• Bolivia: "The government last night accused the Podemos and UN opposition parties of trying to split the armed forces and seek to pit them against the police, through a Senate committee's investigation of a [dynamite] attack on a communication medium [television station] in Yacuiba. ... They denied that Army Lieutenant Georges Nava, who is detained with 11 other people, is responsible for the deed. ... Yesterday [July 8] information on Nava's flash memory came to light indicating that the [Morales] government has the unconditional support of perhaps only three of the 56 regimental commanders."
  • Brazil: "250 soldiers began to leave [Rio de Janeiro's violent Providencia favela], obeying the order of a federal judicial tribunal that considered soldiers' participation in police functions to be unconstitutional. On Thursday June 26 the Federal Regional Tribunal's deadline for the Army to vacate the area completely will expire. The soldiers' presence to support a project sponsored by a political ally of Brazil's president, Luiz Inácio Lula da Silva, was strongly criticized by the opposition, the press and Providencia's own inhabitants. The neighborhood's residents organized violent protests against the soldiers who had been there, accusing them of abuses of power and of being allies of narcotrafficking gangs.
  • Guatemala: "In his speech, [President ?lvaro Colom assured that his government will support itself on 'a new modernized Army to recover diverse geograhic areas of the country' that are under the influence of organized crime gangs."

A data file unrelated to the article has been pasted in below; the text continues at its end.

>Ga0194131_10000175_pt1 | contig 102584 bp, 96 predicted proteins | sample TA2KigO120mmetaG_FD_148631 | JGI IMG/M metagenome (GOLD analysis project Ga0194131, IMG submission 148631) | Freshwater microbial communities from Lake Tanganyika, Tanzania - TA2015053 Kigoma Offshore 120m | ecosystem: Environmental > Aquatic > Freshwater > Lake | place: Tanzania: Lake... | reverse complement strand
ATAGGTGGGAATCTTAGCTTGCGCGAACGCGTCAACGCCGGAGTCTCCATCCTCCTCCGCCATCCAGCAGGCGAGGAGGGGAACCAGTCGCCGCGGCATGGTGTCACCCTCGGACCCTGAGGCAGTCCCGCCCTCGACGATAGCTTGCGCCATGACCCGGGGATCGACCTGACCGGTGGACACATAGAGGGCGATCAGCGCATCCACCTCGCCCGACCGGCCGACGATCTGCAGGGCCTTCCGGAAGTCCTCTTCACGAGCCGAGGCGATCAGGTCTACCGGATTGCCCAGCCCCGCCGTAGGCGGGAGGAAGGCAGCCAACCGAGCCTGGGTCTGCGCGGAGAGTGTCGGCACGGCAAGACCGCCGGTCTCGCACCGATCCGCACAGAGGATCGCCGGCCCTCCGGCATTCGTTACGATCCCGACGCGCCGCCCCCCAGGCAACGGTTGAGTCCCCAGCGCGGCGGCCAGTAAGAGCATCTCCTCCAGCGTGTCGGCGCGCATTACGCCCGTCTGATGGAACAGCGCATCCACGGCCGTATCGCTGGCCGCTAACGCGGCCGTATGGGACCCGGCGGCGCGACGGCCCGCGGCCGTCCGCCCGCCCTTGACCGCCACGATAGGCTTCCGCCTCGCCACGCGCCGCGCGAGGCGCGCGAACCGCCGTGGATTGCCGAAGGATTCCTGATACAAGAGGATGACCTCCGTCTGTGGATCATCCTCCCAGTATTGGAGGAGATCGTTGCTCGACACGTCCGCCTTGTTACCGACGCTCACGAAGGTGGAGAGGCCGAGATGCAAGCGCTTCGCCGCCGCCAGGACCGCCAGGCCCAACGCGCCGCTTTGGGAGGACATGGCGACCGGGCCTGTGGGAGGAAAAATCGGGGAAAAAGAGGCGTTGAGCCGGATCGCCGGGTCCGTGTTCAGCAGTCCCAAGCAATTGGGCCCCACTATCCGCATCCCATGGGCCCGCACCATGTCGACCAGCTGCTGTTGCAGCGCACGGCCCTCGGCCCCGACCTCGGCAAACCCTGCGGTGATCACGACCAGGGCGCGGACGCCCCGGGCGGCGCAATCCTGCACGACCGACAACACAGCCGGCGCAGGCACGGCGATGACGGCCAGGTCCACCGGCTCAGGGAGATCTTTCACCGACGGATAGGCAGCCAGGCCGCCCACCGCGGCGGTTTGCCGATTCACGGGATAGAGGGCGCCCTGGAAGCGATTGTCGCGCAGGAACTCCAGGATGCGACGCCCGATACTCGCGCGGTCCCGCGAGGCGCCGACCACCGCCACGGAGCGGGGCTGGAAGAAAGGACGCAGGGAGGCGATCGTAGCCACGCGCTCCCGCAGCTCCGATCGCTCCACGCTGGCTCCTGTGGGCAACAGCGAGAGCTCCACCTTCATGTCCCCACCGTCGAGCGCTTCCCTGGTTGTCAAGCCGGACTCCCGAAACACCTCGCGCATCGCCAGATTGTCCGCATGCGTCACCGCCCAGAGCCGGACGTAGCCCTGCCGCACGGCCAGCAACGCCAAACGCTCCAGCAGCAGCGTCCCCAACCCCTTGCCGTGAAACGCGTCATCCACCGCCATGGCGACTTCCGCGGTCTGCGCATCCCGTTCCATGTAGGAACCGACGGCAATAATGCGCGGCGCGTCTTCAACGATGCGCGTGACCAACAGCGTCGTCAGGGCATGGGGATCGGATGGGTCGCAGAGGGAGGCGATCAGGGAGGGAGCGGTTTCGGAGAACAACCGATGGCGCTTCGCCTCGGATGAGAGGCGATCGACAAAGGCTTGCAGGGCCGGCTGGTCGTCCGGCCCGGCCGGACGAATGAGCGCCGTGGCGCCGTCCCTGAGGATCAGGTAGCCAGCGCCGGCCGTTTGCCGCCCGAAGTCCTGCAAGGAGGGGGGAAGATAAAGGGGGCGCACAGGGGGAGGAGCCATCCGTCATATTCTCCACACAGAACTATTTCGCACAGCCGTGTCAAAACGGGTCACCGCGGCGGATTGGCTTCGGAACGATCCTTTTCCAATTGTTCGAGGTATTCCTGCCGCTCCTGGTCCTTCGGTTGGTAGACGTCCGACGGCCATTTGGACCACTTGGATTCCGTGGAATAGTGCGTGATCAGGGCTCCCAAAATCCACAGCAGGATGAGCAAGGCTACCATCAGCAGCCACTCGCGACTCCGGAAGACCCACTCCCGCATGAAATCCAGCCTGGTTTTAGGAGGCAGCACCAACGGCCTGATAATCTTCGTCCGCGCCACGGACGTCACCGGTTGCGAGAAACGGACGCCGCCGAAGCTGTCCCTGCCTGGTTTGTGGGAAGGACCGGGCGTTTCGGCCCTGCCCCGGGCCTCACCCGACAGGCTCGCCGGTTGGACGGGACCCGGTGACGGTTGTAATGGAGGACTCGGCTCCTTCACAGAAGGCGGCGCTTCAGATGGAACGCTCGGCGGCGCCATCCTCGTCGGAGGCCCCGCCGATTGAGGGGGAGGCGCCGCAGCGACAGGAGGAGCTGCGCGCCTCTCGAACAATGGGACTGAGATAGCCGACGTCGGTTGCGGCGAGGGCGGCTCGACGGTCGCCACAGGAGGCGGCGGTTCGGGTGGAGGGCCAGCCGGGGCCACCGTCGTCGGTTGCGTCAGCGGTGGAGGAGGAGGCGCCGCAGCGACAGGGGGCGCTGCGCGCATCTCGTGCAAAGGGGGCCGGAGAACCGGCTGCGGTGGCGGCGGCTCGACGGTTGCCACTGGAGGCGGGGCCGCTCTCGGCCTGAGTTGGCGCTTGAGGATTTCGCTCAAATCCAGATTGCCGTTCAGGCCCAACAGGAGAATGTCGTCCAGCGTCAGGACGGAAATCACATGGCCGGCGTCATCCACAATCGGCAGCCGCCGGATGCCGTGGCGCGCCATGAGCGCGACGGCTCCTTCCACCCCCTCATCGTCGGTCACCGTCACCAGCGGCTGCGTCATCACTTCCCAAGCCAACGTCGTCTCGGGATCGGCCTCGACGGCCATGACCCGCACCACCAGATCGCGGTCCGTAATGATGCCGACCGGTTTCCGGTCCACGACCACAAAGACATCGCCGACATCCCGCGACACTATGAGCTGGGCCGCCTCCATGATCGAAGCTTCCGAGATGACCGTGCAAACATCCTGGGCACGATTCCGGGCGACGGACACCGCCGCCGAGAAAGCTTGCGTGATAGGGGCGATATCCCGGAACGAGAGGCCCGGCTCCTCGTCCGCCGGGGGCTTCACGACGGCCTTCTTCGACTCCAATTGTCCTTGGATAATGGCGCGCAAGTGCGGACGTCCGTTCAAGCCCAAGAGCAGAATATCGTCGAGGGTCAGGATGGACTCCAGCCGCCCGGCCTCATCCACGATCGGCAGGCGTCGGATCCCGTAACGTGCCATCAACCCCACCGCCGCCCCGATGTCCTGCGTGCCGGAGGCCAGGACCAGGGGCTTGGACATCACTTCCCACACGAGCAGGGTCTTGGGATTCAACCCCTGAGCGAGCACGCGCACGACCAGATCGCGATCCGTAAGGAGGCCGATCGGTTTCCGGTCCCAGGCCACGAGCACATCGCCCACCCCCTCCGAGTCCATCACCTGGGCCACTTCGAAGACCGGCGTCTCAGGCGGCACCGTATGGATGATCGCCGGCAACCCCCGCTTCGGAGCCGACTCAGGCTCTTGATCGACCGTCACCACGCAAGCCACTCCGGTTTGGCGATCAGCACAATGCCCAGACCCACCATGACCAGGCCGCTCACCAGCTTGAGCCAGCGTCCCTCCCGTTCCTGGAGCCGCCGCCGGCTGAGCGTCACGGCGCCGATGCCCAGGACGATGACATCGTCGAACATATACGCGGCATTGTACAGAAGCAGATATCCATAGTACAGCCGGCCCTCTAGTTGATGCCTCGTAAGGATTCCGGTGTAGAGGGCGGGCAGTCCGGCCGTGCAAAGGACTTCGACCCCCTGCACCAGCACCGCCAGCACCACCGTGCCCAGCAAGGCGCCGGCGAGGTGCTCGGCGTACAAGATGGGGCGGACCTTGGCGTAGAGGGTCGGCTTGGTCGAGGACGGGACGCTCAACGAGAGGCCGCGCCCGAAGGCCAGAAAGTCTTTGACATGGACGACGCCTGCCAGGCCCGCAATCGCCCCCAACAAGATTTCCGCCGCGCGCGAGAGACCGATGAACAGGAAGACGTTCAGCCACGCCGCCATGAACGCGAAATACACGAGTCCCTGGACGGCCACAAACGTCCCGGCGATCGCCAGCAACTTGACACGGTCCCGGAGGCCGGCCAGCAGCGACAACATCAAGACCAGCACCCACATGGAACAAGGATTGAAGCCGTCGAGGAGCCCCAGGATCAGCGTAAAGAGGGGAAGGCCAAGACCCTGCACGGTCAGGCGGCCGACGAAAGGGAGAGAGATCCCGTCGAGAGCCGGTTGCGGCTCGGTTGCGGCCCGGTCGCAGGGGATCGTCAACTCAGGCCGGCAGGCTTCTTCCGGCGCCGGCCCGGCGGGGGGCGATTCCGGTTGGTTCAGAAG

• Mexico: "The debacle in Santiago in Sinaloa state, a stronghold of drug traffickers, is one of a series of blunders by Mexican soldiers waging a bloody campaign against narcotics cartels — a crackdown that the U.S. Congress is looking at supporting with up to $1.6 billion. Since President Felipe Calderon took office in December 2006 and sent out 25,000 troops to take on the mafias, soldiers have killed at least 13 unarmed civilians."
  • Peru: "A debate blew up in Peru after the government's decision to send the armed forces into the streets to reinforce security in the face of a July 9 national strike, in the belief that demonstrators opposing President Alan García will commit acts of violence."
  • Venezuela: "Venezuelan military officers have expressed growing alarm at attempts by President Hugo Chávez to turn the armed forces into a political instrument of his socialist revolution."
  • Venezuela: "Hundreds of Venezuelan military officers are no longer assigned duties and have been relegated to their homes, quietly pushed aside for their dissent under President Hugo Chavez, according to former military commanders and a watchdog group."